Scratching is about marking territory. To accommodate this need, supply horizontal or vertical scratching posts; the latter is the most popular. Ensure the scratching post is covered in a rough material that cats like to scratch, such as wood, sisal, rough fabric, or cardboard. Being able to stretch the muscles and displace anxiety by scratching is a vital part of cat life. If your cat lacks interest in one type of post or material, keep trying other varieties until you find the right fit.

Cats climb for multiple reasons. The first reason is to keep watch for prey, and so as to attack from above. The second reason is for safety; to get away from other cats in the house, and to eliminate the possibility of attack from behind. The third is as a display of status, which is especially important if tension occurs between cats. To accommodate this need, buy or build a cat tree; the ideal cat tree includes hiding spots, perches, and hammocks or shelves for beds. Elevated walkways can also create vertical space. The more vertical space, the more territory the cats will have available to share.

Hiding is about finding safe and secure places from predators. An economical way to accommodate this need might be as simple as a box with a hole in it or paper bags. To use the latter, Cat Behavior Associates says simply fold a one-inch cuff at the top to make the bag sturdy, then cut the bottoms of the bags, fold a cuff around that end, and then tape bags together. You might also invest in commercial fabric tunnels. We have one that we placed behind our recliner.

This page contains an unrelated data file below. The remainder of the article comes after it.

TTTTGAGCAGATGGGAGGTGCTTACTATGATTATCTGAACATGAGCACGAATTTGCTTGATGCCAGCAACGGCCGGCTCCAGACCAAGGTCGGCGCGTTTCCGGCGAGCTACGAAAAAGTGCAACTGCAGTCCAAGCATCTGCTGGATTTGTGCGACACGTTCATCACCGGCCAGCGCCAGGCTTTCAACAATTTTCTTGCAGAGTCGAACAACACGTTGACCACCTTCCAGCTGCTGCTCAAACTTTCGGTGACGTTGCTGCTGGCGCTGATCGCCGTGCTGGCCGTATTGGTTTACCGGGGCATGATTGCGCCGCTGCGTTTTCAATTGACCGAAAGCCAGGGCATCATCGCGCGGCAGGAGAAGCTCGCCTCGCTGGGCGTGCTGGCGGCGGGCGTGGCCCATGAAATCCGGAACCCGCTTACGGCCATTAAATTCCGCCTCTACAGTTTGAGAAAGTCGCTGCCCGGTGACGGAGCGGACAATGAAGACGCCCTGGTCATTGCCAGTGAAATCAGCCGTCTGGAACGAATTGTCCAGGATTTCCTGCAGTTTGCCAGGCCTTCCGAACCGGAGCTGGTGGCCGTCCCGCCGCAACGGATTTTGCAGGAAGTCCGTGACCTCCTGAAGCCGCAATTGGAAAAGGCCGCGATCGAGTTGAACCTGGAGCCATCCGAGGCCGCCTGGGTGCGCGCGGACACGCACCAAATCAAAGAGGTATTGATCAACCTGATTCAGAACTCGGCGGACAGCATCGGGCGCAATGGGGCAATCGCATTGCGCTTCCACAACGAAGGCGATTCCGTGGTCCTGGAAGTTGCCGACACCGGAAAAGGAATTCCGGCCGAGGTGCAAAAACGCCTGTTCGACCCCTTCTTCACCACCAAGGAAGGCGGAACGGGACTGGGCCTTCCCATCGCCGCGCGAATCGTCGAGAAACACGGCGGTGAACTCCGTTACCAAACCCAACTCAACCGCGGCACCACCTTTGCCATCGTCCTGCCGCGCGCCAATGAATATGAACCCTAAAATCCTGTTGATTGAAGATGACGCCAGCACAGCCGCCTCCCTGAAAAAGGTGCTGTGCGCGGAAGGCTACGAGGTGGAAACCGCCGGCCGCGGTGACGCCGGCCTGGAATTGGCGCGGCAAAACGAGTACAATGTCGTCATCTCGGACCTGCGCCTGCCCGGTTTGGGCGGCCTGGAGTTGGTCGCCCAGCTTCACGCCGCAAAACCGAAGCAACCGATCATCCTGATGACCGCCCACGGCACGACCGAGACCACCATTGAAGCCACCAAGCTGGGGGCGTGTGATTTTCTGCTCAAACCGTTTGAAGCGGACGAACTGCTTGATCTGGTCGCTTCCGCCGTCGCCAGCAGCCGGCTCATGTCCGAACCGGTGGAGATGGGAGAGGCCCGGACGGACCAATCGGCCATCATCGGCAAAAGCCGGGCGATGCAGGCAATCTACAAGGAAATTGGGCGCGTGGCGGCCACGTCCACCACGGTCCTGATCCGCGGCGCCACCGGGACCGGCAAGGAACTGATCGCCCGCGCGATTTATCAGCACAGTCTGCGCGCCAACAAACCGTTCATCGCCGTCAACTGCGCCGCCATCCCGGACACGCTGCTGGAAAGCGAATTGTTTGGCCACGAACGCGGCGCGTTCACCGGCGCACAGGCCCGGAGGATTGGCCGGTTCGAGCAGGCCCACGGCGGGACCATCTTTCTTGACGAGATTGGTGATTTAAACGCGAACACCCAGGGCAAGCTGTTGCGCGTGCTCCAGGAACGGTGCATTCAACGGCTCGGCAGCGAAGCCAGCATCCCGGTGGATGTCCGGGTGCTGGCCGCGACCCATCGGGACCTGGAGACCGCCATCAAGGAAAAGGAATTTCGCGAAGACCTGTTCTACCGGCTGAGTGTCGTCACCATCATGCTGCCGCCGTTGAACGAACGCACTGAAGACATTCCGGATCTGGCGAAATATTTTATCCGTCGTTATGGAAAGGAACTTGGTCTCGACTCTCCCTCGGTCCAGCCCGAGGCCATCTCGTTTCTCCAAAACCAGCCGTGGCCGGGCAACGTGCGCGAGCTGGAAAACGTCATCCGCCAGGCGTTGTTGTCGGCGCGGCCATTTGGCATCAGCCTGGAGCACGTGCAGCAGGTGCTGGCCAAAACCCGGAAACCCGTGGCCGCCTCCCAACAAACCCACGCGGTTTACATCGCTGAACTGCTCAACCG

Finally, hunting used to be about survival. Even though your cat may be well-fed, that instinct hasn’t disappeared, and can be accommodated through play with toys.

Toys can be categorized into two main categories: self-play and interactive. The first are especially good if you need to leave your cat alone for hours on end. The cheapest toys are plastic rings from milk jugs and empty toilet paper rolls. Other low-cost toys are furry mice and crinkle balls. You can heighten your cat’s fun with self-play toys by placing them in objects such as empty tissue boxes or hiding them around the house to inspire curiosity.

Interactive toys are great for strengthening the bond between you and your cat, because they require your involvement. These toys, which I call danglers, are standard at our house. From Cat Behavior Associates, I also got the idea of moving interactive toys (otherwise described as wand or fishing pole like toys) like prey so that our cats can practice their hunting skills. Have the toys hide, quiver, dart to another hiding place, etc.